September 28, 2008

Exadata and Oracle Database Machine parallelization clarified

Some kind Oracle development managers have reached out and helped me better understand where Oracle does or doesn’t stand in query and analytic parallelization. This post supersedes prior discussions of the subject over the past week.

Let’s start with the part everybody pretty much knows already:

All that has been pretty clear from the getgo. Less obvious has been: How does the Oracle database server process the data it receives from the Exadata component? In particular, how parallel is the Oracle database server’s processing?

It turns out that the answer has little to do with Oracle Real Application Clusters (RAC). Indeed, it has so little to do with RAC that I’m wondering what RAC does to justify its >10% share of overall Oracle Database Machine pricing. In particular, different CPUs generally do not share RAM or cache when doing what Oracle refers to as DSS (Decision Support System — an old term) work. Thus — while I’m still not clear on all the specifics or exceptions! — it is generally fair to say that Oracle’s architecture on the database server side is akin to shared-nothing.

Please note that we’re talking here about two different pools of CPUs — the ones built into the Exadata part of the system, in charge of talking to their own private disk drives, and the ones in the RAC cluster, which do non-basic query execution, along with the rest of the analytics. Indeed, those two pools of CPUs could be of completely different brands and configurations, although at the moment they are similarly-named HP servers using identical Intel chips. I.e., Oracle has moved into the node heterogeneity camp. By way of contrast, the usual-suspect MPP vendors — Teradata, Netezza, Greenplum, Vertica, Aster Data, Paraccel, Exasol, DATAllegro — do most or all of their subsequent processing on the same nodes that retrieve data. Thus, Oracle is the first major vendor for whom it is important to remember that different parts of a query plan get parallelized across completely distinct sets of processors and processing units.*

*Yes, I know that each Netezza SPU (Snippet Processing Unit) couples a PowerPC chip and an FPGA (Field-Programmable Gate Array). But that’s a very different thing from having your data access occur on 14 servers and having the initial results sent to a different set of 8 servers.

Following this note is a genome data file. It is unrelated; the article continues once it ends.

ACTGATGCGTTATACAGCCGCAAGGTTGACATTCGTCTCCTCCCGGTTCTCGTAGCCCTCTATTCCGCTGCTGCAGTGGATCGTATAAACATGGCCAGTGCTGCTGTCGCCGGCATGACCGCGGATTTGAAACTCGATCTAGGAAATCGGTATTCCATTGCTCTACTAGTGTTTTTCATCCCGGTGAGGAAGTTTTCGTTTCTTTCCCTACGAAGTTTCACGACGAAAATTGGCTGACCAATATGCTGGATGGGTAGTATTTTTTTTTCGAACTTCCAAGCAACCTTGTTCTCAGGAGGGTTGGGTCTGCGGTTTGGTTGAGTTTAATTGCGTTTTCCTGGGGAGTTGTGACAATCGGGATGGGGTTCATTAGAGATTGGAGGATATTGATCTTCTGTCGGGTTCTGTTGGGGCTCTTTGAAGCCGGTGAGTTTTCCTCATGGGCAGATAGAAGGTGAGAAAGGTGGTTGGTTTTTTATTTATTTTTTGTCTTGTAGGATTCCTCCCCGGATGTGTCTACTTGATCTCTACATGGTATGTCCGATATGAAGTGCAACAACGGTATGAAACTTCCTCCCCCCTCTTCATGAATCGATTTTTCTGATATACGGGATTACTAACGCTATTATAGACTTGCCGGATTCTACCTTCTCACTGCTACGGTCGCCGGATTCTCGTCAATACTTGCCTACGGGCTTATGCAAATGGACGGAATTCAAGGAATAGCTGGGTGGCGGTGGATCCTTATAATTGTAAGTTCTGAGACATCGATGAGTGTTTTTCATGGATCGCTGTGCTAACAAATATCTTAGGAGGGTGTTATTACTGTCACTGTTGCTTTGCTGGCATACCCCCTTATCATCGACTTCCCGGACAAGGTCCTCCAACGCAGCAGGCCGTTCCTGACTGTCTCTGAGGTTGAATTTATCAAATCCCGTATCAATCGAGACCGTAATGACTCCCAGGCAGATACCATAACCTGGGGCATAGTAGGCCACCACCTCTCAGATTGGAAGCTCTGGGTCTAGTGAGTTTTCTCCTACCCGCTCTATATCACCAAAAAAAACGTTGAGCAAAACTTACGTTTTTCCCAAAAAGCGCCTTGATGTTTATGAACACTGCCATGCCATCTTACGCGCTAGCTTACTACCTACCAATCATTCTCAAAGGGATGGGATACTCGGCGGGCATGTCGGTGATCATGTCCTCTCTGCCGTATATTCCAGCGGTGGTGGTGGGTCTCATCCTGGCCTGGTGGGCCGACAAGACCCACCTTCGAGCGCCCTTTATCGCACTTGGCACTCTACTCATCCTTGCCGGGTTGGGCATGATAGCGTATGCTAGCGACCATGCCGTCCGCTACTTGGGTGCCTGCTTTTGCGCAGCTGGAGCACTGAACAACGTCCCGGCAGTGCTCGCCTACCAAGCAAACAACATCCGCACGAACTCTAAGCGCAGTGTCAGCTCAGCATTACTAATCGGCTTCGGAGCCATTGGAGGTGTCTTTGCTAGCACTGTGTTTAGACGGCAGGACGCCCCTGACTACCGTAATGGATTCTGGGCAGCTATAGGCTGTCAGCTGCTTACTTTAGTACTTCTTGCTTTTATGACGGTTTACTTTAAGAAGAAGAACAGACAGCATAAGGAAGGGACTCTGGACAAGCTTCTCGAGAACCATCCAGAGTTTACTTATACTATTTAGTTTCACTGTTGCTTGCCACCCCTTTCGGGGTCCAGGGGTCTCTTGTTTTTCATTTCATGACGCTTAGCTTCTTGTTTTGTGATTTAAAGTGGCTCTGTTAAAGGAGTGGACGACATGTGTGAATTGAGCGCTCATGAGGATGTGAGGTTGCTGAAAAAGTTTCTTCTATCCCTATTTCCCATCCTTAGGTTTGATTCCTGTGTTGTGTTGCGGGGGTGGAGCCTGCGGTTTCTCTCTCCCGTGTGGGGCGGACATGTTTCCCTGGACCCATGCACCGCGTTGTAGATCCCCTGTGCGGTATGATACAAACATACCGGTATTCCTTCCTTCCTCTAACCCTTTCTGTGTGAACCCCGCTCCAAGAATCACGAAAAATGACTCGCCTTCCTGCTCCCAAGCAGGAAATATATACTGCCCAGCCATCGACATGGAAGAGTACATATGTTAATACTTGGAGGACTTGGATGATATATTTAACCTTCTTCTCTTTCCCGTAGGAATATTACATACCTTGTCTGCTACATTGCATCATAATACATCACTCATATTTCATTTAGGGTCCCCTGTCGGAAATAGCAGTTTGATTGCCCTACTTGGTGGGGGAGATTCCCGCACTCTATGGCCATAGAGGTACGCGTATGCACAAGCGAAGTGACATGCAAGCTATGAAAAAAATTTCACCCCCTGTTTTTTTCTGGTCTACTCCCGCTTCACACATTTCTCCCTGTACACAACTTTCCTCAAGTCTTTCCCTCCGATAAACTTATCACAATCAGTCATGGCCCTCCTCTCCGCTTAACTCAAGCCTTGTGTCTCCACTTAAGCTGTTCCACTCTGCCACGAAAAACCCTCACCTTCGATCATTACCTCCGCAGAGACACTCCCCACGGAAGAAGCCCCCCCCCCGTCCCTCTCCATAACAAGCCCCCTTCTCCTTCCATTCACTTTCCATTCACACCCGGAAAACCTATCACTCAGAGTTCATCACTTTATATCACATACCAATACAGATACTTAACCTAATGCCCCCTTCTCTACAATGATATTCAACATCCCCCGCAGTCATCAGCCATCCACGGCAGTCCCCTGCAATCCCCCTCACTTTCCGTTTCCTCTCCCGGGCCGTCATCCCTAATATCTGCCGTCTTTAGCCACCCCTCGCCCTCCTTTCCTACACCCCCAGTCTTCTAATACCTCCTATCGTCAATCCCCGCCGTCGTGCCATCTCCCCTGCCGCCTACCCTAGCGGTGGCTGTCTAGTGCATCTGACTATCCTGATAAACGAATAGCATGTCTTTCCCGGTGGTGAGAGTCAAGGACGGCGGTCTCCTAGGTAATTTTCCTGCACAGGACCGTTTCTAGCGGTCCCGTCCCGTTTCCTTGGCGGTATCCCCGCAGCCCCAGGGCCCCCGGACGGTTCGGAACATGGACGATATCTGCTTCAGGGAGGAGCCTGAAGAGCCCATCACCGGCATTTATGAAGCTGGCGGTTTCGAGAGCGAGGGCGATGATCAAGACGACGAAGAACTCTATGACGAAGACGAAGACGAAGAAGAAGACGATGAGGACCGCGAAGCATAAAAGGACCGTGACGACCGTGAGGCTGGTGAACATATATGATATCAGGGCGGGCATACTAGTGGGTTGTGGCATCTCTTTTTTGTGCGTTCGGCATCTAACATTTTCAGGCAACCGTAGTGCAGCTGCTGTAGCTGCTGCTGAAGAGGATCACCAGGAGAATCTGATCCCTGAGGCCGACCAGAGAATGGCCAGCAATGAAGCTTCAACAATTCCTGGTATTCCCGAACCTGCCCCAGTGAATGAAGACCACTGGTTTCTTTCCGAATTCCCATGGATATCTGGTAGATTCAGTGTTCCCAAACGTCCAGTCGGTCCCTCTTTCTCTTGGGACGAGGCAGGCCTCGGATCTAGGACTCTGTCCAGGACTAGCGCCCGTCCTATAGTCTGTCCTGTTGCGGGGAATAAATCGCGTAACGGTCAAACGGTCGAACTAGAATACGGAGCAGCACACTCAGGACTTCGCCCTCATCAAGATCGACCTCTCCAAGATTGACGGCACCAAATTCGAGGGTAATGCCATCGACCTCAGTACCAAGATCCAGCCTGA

So with all that background, I’m finally ready to lay out what I’ve gleaned about Oracle query and analytic parallelization, whether from public materials or private discussions.

So how good is all this parallel technology? On the one hand, we know Oracle has been shipping it for a long time, and has it widely deployed. On the other, we also know that Oracle performance has been very problematic for large parallel queries. Surely most of those problems were due to the shared-disk bottleneck. But were they all (or so close to all as not to matter)? I don’t yet know.

Comments

10 Responses to “Exadata and Oracle Database Machine parallelization clarified”

  1. So what’s Oracle’s MPP-aware optimizer and query execution plan story? | DBMS2 -- DataBase Management System Services on September 28th, 2008 10:43 pm

    [...] Edit: Answers to the title question have now shown up, and so the post below is now superseded by this one. [...]

  2. Ben Werther on September 29th, 2008 2:25 pm

    With Oracle Exadata, Oracle has addressed the obvious low-hanging fruit of slow I/O performance, but all the existing architectural problems of RAC remain (i.e. weaknesses in parallel query planning and inefficient movement of data between nodes for execution of complex joins and aggregations).

    Oracle’s Exadata isn’t a shared-nothing architecture. It is the same old RAC shared-disk architecture, but with a faster I/O pipe. Why else would they force you to have separate storage and database nodes? It is because RAC has a fundamental limitation that requires that every server can see all the storage in order to function.